A question we often get asked here at Newcastle Loft Conversion is if we can actually convert the loft in a house. In most cases the answer will be yes, but if you’re concerned whether your loft can be, we’ve written this brief blog post detailing how you can tell!
Does your house have a separated loft?
The first question we have to ask is if your house actually has an empty loft that is separated by floor joists! Some houses have rooms with high ceilings that reach up to the roof rafters and if you do, then unfortunately there won’t be any space for a conversion! In order to provide a loft conversion we’ll need a space that is separated from the rest of the house with a floor.
What’s in the loft?
If your loft is empty, then that is ideal, as all we have to do is change your existing space into your new conversion. However, there are a few items that can make it take a little longer.
If you have a water tank in the loft, then we’ll need to move this and any existing pipe-work first, which will require us to sub-contract a plumber. If there is a chimney stack that is in a difficult position in the loft, then we might need to move or remove that before starting the conversion, though this is very likely to require planning permission beforehand.
Finally, if you have a layer of felt on the ceiling of your loft then this is a tell-tale sign that your roof tiling isn’t water-proofed, in which case we’ll need to water-proof the roof first before we can start the loft conversion process. This will take some time and a non-insignificant extra cost to you, though we will do our best to reduce your cost!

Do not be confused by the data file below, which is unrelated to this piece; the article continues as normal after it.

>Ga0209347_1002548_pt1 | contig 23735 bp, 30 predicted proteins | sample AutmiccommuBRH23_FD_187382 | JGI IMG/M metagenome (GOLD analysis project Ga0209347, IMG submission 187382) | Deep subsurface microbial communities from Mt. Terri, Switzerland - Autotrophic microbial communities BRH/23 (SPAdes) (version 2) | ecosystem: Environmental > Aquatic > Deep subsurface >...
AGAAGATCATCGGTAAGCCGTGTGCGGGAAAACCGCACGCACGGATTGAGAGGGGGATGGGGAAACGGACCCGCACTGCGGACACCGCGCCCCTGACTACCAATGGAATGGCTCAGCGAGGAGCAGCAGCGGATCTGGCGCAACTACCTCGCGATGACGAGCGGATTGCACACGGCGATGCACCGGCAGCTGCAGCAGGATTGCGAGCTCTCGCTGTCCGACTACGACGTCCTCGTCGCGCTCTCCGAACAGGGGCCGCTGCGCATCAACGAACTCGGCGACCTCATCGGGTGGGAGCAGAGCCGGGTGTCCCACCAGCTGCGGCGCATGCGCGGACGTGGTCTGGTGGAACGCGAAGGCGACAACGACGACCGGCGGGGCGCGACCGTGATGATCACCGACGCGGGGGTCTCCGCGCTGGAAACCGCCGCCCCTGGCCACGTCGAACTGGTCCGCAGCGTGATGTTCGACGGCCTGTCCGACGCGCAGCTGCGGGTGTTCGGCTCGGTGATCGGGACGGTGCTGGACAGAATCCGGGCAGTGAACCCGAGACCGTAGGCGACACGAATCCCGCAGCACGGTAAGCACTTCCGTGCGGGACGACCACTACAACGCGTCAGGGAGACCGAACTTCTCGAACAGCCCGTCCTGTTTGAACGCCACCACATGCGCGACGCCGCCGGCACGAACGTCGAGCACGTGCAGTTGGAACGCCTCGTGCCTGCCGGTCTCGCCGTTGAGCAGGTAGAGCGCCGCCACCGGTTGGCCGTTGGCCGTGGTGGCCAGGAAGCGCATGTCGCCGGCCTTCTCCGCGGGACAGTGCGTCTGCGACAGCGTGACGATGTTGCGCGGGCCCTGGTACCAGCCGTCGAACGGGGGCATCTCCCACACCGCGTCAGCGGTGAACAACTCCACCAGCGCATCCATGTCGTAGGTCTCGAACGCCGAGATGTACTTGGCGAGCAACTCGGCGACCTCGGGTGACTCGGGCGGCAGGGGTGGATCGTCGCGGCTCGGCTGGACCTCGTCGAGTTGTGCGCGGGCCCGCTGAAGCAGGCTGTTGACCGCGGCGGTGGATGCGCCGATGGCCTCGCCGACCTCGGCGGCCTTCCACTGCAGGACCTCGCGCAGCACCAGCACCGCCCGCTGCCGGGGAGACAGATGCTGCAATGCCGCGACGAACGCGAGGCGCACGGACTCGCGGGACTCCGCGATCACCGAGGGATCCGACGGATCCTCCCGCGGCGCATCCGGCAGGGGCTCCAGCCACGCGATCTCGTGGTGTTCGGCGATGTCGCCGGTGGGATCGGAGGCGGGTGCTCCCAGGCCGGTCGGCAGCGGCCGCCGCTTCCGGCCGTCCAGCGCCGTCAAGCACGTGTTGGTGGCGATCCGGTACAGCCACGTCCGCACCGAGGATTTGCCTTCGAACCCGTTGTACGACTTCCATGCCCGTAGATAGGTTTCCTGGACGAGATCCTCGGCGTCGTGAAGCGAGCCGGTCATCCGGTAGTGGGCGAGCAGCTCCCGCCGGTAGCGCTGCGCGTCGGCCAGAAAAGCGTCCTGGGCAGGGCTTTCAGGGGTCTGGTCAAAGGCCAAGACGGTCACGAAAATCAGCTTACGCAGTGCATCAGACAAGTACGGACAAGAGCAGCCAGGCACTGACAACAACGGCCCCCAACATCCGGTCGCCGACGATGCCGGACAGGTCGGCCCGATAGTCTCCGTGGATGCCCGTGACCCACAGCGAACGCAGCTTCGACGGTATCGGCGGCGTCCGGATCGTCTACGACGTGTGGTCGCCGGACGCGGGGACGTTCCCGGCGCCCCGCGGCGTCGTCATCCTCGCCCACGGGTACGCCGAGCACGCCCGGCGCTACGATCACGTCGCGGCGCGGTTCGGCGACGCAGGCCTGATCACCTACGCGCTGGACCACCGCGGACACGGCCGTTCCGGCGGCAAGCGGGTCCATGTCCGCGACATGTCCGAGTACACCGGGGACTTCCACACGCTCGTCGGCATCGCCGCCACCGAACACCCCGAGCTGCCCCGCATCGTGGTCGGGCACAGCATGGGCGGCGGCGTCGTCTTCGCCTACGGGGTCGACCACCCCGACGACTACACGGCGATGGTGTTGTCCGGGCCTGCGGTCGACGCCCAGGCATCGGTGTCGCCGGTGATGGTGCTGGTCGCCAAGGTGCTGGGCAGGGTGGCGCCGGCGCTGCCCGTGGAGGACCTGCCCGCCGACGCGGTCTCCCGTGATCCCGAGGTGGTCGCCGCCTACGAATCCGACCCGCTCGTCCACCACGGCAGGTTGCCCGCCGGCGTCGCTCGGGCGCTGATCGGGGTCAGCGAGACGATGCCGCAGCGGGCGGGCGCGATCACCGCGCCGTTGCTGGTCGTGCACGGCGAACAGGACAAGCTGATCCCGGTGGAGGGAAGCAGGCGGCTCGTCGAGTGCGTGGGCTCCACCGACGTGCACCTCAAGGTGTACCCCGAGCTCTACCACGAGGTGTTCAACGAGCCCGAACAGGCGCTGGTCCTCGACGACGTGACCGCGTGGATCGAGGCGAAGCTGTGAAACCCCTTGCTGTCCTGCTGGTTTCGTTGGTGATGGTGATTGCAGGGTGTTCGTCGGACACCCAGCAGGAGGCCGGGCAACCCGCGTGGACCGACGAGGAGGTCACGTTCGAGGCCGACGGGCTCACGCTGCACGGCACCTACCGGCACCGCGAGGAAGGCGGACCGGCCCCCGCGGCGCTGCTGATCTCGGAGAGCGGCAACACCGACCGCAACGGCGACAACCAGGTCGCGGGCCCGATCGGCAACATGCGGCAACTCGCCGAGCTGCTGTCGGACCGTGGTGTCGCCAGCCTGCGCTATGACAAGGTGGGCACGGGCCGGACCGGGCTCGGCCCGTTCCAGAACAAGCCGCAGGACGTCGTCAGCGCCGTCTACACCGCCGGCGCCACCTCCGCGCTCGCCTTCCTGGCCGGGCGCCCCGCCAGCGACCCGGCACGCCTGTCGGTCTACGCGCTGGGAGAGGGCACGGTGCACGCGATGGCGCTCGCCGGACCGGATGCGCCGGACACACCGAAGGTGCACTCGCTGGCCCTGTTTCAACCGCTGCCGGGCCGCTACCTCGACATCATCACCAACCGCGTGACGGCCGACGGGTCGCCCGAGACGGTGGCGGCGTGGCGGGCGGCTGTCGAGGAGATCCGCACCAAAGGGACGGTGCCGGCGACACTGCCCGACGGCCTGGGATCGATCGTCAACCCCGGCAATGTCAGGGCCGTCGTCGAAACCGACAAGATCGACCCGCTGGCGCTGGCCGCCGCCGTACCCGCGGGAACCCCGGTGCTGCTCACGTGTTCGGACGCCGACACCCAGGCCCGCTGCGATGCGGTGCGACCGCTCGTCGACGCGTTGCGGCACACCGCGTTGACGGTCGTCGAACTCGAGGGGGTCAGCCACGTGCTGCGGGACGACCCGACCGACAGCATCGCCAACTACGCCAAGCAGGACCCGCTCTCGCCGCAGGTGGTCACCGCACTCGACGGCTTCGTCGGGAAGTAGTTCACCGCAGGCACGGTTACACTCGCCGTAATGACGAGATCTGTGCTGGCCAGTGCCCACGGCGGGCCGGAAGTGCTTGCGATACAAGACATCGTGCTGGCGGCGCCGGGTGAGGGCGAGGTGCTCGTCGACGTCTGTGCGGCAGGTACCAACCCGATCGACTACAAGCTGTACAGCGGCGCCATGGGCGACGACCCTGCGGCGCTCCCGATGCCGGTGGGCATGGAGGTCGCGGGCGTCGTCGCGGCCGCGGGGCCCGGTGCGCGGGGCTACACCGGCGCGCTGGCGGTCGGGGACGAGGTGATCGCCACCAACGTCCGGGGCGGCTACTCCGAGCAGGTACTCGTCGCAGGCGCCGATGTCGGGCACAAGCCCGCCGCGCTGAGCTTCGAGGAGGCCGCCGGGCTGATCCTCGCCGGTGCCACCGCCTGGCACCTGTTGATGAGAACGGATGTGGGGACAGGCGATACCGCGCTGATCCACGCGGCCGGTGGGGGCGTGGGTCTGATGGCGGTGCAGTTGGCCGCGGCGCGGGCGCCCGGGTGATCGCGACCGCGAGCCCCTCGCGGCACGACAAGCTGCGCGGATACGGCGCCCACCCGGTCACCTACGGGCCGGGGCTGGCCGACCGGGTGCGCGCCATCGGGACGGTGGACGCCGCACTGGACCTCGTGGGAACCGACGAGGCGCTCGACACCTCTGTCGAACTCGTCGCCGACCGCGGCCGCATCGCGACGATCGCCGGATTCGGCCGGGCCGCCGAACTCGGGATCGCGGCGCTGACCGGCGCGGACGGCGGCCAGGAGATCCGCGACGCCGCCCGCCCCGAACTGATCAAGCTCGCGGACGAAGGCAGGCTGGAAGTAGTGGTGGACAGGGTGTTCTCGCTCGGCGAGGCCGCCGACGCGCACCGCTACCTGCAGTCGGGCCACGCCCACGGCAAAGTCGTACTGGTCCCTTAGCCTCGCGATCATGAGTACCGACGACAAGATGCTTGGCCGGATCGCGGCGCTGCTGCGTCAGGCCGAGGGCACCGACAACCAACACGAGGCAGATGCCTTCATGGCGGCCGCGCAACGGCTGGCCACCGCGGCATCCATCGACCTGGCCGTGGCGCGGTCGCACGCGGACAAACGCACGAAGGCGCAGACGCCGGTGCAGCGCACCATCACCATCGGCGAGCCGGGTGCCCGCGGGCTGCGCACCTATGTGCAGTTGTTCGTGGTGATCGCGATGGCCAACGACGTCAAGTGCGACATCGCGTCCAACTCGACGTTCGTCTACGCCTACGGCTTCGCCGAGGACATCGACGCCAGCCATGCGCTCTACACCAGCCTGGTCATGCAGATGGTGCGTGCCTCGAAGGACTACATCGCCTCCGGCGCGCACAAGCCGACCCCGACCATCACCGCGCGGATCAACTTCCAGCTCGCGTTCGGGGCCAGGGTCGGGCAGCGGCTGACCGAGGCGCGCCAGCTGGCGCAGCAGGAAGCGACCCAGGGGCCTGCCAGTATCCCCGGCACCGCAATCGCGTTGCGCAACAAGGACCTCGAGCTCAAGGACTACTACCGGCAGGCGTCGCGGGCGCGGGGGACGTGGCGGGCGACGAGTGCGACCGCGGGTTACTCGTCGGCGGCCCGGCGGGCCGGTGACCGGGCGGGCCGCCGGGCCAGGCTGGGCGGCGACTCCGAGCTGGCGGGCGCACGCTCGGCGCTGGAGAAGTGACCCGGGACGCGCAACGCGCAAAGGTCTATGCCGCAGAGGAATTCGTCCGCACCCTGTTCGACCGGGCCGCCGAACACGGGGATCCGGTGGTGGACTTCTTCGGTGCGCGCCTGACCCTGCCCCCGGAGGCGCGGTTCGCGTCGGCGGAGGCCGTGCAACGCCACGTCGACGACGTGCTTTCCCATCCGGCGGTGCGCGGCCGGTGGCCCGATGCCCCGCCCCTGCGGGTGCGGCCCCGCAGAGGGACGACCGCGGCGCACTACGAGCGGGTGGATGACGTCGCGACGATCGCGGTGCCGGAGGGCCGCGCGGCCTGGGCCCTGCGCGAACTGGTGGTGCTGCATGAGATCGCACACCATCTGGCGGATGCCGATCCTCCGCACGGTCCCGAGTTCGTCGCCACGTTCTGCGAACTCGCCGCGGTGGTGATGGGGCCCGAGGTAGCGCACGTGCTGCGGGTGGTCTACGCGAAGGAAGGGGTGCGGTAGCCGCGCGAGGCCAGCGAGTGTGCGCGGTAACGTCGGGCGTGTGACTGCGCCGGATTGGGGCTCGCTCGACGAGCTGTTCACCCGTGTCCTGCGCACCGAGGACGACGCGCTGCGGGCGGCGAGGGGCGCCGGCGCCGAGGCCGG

How high is the roof?
If you do have an empty, separated loft, then it’s worth bearing in mind that you’ll have to have at least 2.2m of head-height at the highest part of the roof if you have a traditional roof, and 2.4m of head-height with a modern roof. This is because of the shape of the rafters – they form an M shape in traditional roofs, and W shape in modern roofs.
If you don’t have this much room, the roof can be elevated, but this will be at an extra cost and will require planning permission from the council due to the changes to your home’s structure.
What shape is the roof?
As long as the roof pitch is 30 degrees or more then a loft conversion would be fairly simple to undertake. If the pitch is lower than this then it may require structural changes if we are to convert the loft. The reason is because a lower roof pitch give us less head room to work with, and again because of this, might require us to elevate the roof.
Generally the amount of room we’d need for a loft conversion should be at least 5.5 metres by 7.5 metres. This gives us enough room to perform a full conversion without having to extend the roof out and create more construction work that also requires planning permission. If your roof isn’t that big however, while we can still perform the conversion, it will cost you extra money and require extra time to complete!
If you were in any doubt before about whether you could have a loft conversion or not, we hope this post has put your mind at ease! If you want to go ahead with your loft conversion, then we hope you’ll choose us to do it for you! As we said, in most cases you’ll be able to just fine, but in the rare occasions when it would be difficult, we’ll do all we can to get your loft converted as quickly and at as little cost as possible.